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Workplace wellness is an everyday idea for Everyone

By  , Jagran Cityplus
Jul 08, 2010
4.8 / 5(4 Ratings)

World Heart Day is celebrated every year on last Sunday of September month. The theme for this year was `Working towards Wellness'.

 

The World Heart Federation has teamed up with the WHO and the World Economic Forum to call on governments, employers and workers around the world to make workplaces healthier. The World Economic Forum has identified chronic diseases as a major global threat for human lives and for economic growth and development in the next ten years.

 

Almost half of those who die from chronic diseases are in their productive years (25-40 years). The economic consequences - driven by productivity reduction and increase in costs caused by these diseases among workforces - are dramatic. The WHO estimates that between 2005-2015 income loss (in international dollars) could rise to as much as $558 billion in China, $237 billion in India, $303 billion in Russia and $33 billion in the UK. That's alarming!

 

Workplace wellness programmes to promote healthy diets, physical activity and restrictions on tobacco use can prove very cost-effective for the employers. This can increase productivity, lower medical costs and lower absenteeism. This will also improve the corporate image.

 

To support this initiative many study programmes were carried out all over the world. These programmes included distribution of educational material on healthy lifestyles, changing menus in canteens, providing counselling sessions on health. The results obtained by the initiative were positive and included favourable changes in bodyweight, waist circumference, blood pressure and glucose and cholesterol levels. The percentage of people using tobacco products and also of people adding salt to their meals fell and the level of physical activity nearly doubled.

 

One may just shrug the idea of 'workplace wellness' as only meant for corporates but it requires awareness at all levels right from maidservants in our homes to the watchmen in our buildings. This can be done by avoiding passing on the leftover food to them, encouraging them to stop use of tobacco and also making them aware of the importance of attending medical camps where they can get their free checkup done.

 

Some tips to employees

  • Healthy diet - Eat at least five servings of fruit and vegetables a day. 
  • Get active - Take the stairs, go for a walk during your break, or get off the bus a couple of stops earlier and walk the rest of the way.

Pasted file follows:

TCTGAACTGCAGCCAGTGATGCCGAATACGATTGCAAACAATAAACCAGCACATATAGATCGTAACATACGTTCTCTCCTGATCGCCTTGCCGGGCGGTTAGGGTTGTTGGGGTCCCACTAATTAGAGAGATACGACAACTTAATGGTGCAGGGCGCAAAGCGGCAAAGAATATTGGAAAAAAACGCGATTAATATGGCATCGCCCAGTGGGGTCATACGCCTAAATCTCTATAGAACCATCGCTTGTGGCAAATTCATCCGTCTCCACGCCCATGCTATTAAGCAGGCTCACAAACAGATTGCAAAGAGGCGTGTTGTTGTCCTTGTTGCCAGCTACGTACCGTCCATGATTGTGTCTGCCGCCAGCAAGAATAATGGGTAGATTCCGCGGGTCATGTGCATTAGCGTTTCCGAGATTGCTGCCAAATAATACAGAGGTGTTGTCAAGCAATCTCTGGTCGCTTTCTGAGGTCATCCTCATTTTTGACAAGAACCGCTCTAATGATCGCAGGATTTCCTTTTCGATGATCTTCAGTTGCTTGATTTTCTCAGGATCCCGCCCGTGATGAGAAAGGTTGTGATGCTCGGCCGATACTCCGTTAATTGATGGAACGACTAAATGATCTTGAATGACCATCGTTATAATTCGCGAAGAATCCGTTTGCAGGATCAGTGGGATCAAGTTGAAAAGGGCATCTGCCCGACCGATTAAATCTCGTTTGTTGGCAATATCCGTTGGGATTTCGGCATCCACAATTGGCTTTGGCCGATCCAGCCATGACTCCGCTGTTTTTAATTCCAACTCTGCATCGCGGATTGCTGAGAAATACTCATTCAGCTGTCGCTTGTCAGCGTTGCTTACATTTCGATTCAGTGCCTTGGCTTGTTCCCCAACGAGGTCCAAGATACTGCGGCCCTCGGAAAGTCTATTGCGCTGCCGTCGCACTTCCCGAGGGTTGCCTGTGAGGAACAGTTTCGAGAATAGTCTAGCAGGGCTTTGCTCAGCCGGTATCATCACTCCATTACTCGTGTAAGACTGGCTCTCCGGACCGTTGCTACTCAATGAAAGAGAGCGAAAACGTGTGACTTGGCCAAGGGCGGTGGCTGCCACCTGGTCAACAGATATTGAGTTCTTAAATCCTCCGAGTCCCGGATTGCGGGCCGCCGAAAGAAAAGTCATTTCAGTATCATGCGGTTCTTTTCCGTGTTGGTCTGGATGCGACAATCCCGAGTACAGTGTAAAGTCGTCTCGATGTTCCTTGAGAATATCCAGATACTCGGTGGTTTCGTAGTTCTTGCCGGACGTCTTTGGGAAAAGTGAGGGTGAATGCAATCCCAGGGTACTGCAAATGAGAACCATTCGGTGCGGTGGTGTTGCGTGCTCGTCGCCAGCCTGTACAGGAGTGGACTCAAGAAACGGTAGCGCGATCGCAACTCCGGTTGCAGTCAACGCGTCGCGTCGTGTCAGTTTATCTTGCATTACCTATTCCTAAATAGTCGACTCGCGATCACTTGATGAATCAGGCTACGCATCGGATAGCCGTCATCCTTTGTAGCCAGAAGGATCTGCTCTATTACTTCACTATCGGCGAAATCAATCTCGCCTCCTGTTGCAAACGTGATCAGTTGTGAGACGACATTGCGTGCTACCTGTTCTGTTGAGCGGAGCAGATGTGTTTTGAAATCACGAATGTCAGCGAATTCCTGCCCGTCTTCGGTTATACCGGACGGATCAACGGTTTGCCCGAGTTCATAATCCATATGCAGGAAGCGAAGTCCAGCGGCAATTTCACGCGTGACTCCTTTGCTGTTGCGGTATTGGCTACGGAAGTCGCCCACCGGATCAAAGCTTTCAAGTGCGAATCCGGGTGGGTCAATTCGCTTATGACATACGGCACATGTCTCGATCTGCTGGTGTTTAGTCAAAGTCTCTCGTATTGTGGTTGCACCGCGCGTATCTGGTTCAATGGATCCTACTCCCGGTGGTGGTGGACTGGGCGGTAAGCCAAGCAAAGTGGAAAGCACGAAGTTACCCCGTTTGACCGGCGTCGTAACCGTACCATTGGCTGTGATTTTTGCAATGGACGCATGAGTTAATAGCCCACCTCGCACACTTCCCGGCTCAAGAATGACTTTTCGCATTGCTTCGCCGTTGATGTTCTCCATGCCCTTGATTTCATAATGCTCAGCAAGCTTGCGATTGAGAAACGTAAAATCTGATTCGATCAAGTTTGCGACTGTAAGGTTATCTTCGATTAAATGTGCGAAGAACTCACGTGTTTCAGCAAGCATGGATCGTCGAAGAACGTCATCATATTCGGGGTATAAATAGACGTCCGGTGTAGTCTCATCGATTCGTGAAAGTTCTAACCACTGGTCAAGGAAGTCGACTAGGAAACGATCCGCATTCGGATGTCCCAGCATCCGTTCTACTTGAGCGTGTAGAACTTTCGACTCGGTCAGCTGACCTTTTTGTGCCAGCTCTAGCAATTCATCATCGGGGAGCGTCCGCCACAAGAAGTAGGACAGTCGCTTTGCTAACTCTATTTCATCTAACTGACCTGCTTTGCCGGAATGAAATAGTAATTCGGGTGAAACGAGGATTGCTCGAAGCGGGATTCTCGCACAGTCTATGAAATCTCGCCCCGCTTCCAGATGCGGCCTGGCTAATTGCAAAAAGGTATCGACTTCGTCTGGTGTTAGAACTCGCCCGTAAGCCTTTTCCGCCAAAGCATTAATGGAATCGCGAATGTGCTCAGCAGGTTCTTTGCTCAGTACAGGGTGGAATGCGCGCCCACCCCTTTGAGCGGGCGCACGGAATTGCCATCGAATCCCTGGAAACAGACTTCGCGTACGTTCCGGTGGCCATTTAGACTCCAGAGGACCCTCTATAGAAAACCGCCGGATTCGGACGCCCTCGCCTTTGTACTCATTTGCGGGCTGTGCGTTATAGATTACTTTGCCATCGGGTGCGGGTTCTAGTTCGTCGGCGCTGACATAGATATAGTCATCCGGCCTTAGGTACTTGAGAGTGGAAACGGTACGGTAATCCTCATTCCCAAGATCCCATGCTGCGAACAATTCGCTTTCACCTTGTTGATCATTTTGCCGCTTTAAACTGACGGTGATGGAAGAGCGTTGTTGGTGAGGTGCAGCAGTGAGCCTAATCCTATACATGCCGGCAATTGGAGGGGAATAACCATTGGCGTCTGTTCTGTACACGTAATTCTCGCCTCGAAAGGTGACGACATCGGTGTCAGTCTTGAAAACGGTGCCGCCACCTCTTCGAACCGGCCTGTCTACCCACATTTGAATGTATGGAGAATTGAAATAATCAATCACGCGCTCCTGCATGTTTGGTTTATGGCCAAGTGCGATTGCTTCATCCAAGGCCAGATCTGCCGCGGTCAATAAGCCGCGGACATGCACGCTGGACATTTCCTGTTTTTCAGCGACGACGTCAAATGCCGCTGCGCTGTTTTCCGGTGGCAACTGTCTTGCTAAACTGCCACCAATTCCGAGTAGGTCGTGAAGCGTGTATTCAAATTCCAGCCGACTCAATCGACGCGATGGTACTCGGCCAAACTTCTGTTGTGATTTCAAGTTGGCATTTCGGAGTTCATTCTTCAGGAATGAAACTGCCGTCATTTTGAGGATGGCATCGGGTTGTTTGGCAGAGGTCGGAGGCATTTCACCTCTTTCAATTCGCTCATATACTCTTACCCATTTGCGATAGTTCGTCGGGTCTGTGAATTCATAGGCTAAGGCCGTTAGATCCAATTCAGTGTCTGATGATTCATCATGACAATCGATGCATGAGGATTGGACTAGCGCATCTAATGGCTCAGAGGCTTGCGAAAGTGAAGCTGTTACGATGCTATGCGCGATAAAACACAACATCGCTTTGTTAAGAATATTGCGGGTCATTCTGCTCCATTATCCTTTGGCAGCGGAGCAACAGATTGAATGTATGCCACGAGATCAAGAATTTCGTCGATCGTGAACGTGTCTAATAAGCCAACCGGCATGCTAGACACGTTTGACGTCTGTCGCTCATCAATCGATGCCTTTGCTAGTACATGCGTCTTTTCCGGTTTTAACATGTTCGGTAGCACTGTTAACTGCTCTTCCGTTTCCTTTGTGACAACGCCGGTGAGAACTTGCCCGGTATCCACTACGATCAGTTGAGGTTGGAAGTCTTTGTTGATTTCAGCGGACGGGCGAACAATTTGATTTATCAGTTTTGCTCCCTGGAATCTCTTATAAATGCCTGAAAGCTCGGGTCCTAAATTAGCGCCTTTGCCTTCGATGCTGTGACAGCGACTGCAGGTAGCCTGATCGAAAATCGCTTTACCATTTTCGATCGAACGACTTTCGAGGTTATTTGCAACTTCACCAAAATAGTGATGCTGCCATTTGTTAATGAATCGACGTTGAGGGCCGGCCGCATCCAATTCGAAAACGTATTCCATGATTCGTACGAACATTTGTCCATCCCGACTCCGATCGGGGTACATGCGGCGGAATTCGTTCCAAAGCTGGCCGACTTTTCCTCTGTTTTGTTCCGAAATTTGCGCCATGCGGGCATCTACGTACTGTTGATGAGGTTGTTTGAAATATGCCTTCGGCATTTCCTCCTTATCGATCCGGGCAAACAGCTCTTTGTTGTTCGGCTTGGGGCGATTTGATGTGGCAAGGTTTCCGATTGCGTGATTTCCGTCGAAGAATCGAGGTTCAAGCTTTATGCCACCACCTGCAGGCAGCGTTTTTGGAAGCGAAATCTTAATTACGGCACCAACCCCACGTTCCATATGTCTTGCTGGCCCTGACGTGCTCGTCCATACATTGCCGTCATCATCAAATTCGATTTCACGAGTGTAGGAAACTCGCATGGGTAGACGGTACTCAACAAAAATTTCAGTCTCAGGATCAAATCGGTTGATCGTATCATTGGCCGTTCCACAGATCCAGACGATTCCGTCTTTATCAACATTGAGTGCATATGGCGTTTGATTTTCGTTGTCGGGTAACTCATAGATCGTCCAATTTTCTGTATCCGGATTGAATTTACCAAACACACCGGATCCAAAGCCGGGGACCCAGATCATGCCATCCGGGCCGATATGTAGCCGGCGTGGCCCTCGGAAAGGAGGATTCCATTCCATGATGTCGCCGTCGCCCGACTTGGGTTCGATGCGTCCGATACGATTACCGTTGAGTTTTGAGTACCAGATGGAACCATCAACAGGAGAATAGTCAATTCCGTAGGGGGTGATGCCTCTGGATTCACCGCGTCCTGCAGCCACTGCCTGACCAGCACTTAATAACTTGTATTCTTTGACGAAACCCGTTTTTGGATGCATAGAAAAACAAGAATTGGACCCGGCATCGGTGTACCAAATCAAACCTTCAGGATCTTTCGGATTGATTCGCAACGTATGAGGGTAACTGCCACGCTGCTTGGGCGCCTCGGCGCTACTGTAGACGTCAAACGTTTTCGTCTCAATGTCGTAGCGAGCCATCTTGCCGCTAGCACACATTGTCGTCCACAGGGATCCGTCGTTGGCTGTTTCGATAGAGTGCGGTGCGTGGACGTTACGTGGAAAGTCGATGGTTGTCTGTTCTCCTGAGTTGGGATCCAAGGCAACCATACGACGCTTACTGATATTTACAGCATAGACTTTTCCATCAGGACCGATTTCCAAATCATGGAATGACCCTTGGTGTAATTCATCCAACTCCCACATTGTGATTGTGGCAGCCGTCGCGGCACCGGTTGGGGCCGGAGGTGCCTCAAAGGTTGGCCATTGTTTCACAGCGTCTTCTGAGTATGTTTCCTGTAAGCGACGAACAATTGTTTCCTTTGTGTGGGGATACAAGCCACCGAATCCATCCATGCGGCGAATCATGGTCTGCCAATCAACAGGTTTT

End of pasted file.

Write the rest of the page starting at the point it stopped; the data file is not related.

• Use less salt and avoid processed foods - Try to limit your salt intake to about a teaspoon per day. Beware of processed foods, which often contain high levels of salt   transfats too. 
  • No Tobacco - Your risk of coronary heart disease will be halved within a year and will return to a normal level. 
  • Maintain a healthy weight - Weight loss, especially together with lowered salt intake, leads to lower blood pressure. High blood pressure is the number one risk factor for stroke and a major factor for approximately half of all heart diseases and stroke.
  • Know your numbers - Visit your family physician who can measure your blood pressure, cholesterol and glucose levels, together with waist-to-hip ratio and Body Mass Index. Once you know your overall risk, you can develop a specific plan of action to improve your heart health. n Maintaining mental health is equally important. Practising meditation and yoga and most important remaining happy and cheerful are equally essential for a healthy mind. So let's aim to have a healthy mind resting in a healthy body. 

 

Tips to employers

  • Distribute  leaflets/ pamphlets explaining the risk factors for heart disease and stroke. 
  • Implementing company health policies, e.g. no tobacco use in the building. 
  • Encourage good eating habits, e.g. offering information about the calorie and fat content of canteen food, adding more whole grain meals, natural products, fruits and vegetables on the menu. 
  • Encourage exercise during breaks. Moderate exercise of 30 minutes every day can reduce the risk of heart disease. 
  • Providing drinking water in office buildings, outdoor worksites and in meeting rooms.

 

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